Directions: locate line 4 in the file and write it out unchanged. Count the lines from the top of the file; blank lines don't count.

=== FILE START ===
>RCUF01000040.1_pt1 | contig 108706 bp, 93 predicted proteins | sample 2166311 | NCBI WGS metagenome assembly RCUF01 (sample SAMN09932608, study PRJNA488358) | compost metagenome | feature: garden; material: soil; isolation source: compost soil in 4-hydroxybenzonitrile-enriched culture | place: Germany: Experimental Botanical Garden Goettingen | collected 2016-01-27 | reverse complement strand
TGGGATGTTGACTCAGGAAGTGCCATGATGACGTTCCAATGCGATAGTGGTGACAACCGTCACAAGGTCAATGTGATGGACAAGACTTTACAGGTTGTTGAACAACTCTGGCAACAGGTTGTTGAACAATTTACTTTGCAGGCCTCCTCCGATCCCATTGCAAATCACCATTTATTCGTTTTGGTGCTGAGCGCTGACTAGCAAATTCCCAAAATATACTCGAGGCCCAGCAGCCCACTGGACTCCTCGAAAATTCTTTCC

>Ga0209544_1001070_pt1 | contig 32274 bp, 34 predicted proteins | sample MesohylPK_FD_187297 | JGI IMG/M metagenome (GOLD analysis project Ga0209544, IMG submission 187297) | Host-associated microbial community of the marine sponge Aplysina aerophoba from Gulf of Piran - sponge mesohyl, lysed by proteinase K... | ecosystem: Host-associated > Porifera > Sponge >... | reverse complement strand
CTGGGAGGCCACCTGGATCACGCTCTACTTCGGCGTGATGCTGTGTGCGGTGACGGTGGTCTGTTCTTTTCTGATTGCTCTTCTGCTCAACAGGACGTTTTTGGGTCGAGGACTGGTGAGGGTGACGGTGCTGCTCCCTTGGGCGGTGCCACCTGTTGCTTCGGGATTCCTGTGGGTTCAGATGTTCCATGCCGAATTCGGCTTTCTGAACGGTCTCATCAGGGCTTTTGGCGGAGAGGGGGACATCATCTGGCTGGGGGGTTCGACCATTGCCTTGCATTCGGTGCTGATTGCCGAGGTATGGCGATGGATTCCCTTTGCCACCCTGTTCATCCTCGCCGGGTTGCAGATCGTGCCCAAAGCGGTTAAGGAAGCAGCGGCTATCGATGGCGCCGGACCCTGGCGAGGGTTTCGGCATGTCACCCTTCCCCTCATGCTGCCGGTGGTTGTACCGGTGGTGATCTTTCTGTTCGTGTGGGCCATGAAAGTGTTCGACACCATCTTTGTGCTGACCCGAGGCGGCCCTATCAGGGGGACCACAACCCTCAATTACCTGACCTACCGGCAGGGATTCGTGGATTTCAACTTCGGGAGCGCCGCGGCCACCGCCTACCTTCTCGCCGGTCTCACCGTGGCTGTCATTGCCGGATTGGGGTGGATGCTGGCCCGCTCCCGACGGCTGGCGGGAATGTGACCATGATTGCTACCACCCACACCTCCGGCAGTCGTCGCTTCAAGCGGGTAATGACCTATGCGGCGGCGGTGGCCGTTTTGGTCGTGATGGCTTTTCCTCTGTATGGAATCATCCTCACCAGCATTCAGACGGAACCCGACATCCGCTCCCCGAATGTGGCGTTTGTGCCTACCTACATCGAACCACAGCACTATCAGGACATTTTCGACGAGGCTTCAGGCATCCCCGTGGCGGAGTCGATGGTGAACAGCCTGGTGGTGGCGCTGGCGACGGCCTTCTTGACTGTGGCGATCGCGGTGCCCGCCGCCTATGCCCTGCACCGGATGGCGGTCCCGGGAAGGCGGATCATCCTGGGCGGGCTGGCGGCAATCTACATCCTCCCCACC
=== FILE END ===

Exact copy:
CTGGGAGGCCACCTGGATCACGCTCTACTTCGGCGTGATGCTGTGTGCGGTGACGGTGGTCTGTTCTTTTCTGATTGCTCTTCTGCTCAACAGGACGTTTTTGGGTCGAGGACTGGTGAGGGTGACGGTGCTGCTCCCTTGGGCGGTGCCACCTGTTGCTTCGGGATTCCTGTGGGTTCAGATGTTCCATGCCGAATTCGGCTTTCTGAACGGTCTCATCAGGGCTTTTGGCGGAGAGGGGGACATCATCTGGCTGGGGGGTTCGACCATTGCCTTGCATTCGGTGCTGATTGCCGAGGTATGGCGATGGATTCCCTTTGCCACCCTGTTCATCCTCGCCGGGTTGCAGATCGTGCCCAAAGCGGTTAAGGAAGCAGCGGCTATCGATGGCGCCGGACCCTGGCGAGGGTTTCGGCATGTCACCCTTCCCCTCATGCTGCCGGTGGTTGTACCGGTGGTGATCTTTCTGTTCGTGTGGGCCATGAAAGTGTTCGACACCATCTTTGTGCTGACCCGAGGCGGCCCTATCAGGGGGACCACAACCCTCAATTACCTGACCTACCGGCAGGGATTCGTGGATTTCAACTTCGGGAGCGCCGCGGCCACCGCCTACCTTCTCGCCGGTCTCACCGTGGCTGTCATTGCCGGATTGGGGTGGATGCTGGCCCGCTCCCGACGGCTGGCGGGAATGTGACCATGATTGCTACCACCCACACCTCCGGCAGTCGTCGCTTCAAGCGGGTAATGACCTATGCGGCGGCGGTGGCCGTTTTGGTCGTGATGGCTTTTCCTCTGTATGGAATCATCCTCACCAGCATTCAGACGGAACCCGACATCCGCTCCCCGAATGTGGCGTTTGTGCCTACCTACATCGAACCACAGCACTATCAGGACATTTTCGACGAGGCTTCAGGCATCCCCGTGGCGGAGTCGATGGTGAACAGCCTGGTGGTGGCGCTGGCGACGGCCTTCTTGACTGTGGCGATCGCGGTGCCCGCCGCCTATGCCCTGCACCGGATGGCGGTCCCGGGAAGGCGGATCATCCTGGGCGGGCTGGCGGCAATCTACATCCTCCCCACC